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Sunday, November 15, 2009


Tempe Entertainment hits bad movie fans with their worst shot once again with BAD MOVIE POLICE DOUBLE FEATURE, the fourth in their BMP series which has previously offered such non-hits as GALAXY OF THE DINOSAURS, CHICKBOXER, and HUMANOIDS FROM ATLANTIS. This time we get a double-dose of disaster with a couple of quirky quickies, ZOMBIE COP and MAXIMUM IMPACT, which, depending on your tolerance for no-budget shot-on-video schlock, should have you either giddy with delight or scrambling for the "eject" button.

The two films, which were originally shot in the early 90s with a combined budget of around $5,000, really aren't that bad, and re-releasing them under the "Bad Movie Police" banner seems to be simply a way of making them more appealing by playing up their camp value. Heck, any time someone can take such a small budget and limited resources and manage to make something that resembles an actual movie that is even mildly entertaining, I have to give them credit.

The first film is ZOMBIE COP, which tells the story of two cops, Gill (Michael Kemper) and Stevens (Ken Jarosz), who track down an evil voodoo master named Doctor Death (James Black). Gill and Dr. Death manage to shoot each other, but before he dies Death puts a voodoo curse on Gill which will cause him to rise from the grave and stalk the earth as a zombie.

Gill makes his way to Stevens' apartment and, after a brief "Oh my god, you're supposed to be dead!" exchange, Stevens lends Gill an old cop uniform and some gauze to wrap around his head to make him less conspicuous (!!!) and before you know it, Zombie Cop is on the beat! The partners then go on the prowl for Dr. Death, who has also risen from the grave and is planning to turn a bunch of schoolkids into zombies or something.

Michael Kemper actually looks pretty cool in his Zombie Cop getup and seems to enjoy playing the role, especially when blasting bad guys with his pump shotgun or reciting his catchphrase: "Your rights have been waived!" There's plenty of no-frills action along the way, including a lengthy car chase which is pretty impressive considering that most movies this cheap wouldn't even attempt something like that.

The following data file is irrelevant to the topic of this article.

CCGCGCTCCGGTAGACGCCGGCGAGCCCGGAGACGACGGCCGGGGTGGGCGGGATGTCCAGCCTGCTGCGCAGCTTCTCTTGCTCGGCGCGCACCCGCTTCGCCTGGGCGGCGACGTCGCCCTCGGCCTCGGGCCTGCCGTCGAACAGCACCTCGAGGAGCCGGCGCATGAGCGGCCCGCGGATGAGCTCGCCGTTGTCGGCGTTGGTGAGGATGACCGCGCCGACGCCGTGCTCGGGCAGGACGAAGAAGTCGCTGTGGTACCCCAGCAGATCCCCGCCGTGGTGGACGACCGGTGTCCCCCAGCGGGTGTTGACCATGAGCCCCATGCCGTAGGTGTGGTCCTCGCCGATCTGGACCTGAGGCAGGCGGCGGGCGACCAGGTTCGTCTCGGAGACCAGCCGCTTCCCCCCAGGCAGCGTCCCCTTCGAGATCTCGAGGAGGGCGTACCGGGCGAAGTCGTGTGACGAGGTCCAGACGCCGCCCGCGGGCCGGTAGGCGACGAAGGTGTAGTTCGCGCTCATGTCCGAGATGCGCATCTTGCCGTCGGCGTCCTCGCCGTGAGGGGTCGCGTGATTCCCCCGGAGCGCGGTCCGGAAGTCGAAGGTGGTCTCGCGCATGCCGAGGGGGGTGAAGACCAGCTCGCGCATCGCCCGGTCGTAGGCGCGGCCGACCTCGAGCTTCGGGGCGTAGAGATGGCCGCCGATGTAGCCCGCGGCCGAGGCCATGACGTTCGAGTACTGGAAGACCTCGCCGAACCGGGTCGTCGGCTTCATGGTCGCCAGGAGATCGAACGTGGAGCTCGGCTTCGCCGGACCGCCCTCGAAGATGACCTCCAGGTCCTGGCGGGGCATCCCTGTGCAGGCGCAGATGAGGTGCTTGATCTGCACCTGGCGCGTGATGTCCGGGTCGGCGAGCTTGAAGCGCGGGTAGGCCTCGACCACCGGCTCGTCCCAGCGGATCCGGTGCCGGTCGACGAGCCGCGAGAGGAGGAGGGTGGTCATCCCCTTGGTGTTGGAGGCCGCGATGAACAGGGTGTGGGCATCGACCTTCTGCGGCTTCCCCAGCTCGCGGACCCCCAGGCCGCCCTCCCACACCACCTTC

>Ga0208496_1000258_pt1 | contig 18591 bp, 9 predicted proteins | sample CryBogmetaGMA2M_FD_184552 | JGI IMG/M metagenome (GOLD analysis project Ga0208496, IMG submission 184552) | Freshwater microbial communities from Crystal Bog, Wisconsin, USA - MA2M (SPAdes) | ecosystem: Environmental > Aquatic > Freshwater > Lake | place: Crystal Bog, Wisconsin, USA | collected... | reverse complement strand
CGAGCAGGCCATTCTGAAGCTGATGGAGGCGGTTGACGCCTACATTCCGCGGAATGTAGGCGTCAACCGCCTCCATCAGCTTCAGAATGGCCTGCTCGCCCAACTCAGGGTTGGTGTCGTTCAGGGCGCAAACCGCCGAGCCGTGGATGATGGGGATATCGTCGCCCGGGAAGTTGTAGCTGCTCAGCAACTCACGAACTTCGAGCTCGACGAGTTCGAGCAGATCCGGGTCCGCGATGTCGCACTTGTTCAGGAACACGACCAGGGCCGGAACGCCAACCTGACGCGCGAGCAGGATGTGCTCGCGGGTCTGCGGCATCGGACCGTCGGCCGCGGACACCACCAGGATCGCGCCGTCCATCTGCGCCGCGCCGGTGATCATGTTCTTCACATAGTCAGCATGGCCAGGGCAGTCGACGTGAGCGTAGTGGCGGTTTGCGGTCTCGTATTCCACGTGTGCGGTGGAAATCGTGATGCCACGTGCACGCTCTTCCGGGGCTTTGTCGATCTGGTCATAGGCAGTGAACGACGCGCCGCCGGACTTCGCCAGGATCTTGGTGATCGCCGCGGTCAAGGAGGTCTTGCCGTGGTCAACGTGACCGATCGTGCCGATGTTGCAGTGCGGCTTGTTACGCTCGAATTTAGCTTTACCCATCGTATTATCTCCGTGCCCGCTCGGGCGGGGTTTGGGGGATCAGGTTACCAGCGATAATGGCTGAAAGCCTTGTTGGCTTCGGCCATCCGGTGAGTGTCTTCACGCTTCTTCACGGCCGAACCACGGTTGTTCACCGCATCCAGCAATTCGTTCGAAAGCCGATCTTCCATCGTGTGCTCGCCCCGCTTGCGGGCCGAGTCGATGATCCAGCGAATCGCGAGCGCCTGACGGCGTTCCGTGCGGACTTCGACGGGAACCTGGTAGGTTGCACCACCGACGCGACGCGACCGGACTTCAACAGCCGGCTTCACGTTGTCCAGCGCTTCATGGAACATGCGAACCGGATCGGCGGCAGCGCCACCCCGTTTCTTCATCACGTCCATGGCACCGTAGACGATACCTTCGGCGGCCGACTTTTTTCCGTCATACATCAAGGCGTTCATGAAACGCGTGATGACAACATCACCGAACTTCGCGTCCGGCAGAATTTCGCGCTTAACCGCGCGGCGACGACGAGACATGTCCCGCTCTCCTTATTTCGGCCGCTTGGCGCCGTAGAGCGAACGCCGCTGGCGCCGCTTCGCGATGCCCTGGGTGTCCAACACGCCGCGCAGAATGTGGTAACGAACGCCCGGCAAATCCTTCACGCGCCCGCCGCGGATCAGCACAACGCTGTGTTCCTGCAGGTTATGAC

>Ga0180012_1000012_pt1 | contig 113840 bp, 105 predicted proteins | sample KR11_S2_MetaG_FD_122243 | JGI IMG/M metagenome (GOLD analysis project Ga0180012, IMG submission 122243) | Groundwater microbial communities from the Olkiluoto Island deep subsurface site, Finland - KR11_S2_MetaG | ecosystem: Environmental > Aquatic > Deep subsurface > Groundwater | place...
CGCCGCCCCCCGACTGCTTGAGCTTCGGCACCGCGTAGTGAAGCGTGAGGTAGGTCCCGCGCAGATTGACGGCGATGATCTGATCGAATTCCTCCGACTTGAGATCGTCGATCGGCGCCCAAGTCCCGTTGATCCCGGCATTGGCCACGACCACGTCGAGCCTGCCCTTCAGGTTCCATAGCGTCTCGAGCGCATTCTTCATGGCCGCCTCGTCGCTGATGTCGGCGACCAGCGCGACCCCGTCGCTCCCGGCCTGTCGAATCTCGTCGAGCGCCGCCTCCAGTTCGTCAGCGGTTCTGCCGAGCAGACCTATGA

Some of the comedy relief is pretty lame--the towel-headed convenience store clerk who is constantly being robbed, a character inspired by Apu of "The Simpsons", doesn't generate much hilarity--but Dr. Death's panicky, inept henchman Buddy (Bill Morrison) is amusing.

And I really liked this throwaway gag from a TV news report: "Meanwhile in Hollywood news, the proposed new 'Frankie Kroger' movie, that would feature 'One Day At A Time' star Bonnie Franklin as Kroger's mom, has been canned. When asked why, studio officials report that Ms. Franklin's appearance on the screen was...just too scary for the kids."

The second feature in our double-bill is the generically-titled MAXIMUM IMPACT, which also stars Ken Jarosz and James Black. Jarosz is insurance salesman Jerry Handley, who is attending a conference in Cleveland, and Black plays Mr. Huntsacker, an underworld flesh peddler who will be providing the "entertainment." Jerry declines such indulgences, since he's engaged to be married in a month to his fiancee' Jan (Jo Norcia), but his childhood buddy Phil (Scott Emerman) is rarin' to go.

Unfortunately, Phil arrives just as Mr. Huntsacker is looking for someone to star in a snuff film that has been commissioned by a millionaire sicko, and ends up with a gun barrel in his mouth. Jerry witnesses the deed and rescues Tonya (Christine Morrison) who was tricked into doing it. The perturbed Mr. Huntsacker sends a hit squad to Jerry's house and the dirty rats execute Jan right there in front of the Christmas tree. Jerry, who seems to have undergone some kind of extensive military training in the past and happens to have an arsenal full of automatic weapons and grenade launchers in his basement, goes into full-scale revenge mode, with entertaining results.

MAXIMUM IMPACT is a low-fi version of the typical Hollywood action-revenge flick and manages to be pretty entertaining. Ken Jarosz is an okay lead, while James Black delivers the kind of performance that would lead to a successful acting career in films and TV series such as SOLDIER and "Six Feet Under." Bill Morrison returns as Mr. Huntsacker's scarfaced trigger man George, and Michael Cagnoli is pretty amusing as his bumbling toady Bernie. Considering that the budget on this movie was a little over $2,000, it delivers a fair amount of action and suspense along the way.

Both films were directed by Lance Randas and feature many of the same cast and crew. Each one features a lively commentary track with producer J.R. Bookwalter and various other participants. The picture and sound have been newly-remastered for DVD, and if the 90-minute running time listed on IMDb for ZOMBIE COP is correct, it looks as though they've been trimmed a bit, too, since each film here runs barely longer than an hour.

If you demand high production values in your cinematic entertainment, and stories that don't fall apart if you take them seriously, then by all means steer clear of this DVD. Otherwise, you should have a lot of fun with this latest entry in the BAD MOVIE POLICE series. It takes me back to the old days of watching cheapo double-features in my local grungy movie theater, but without the sticky floors.

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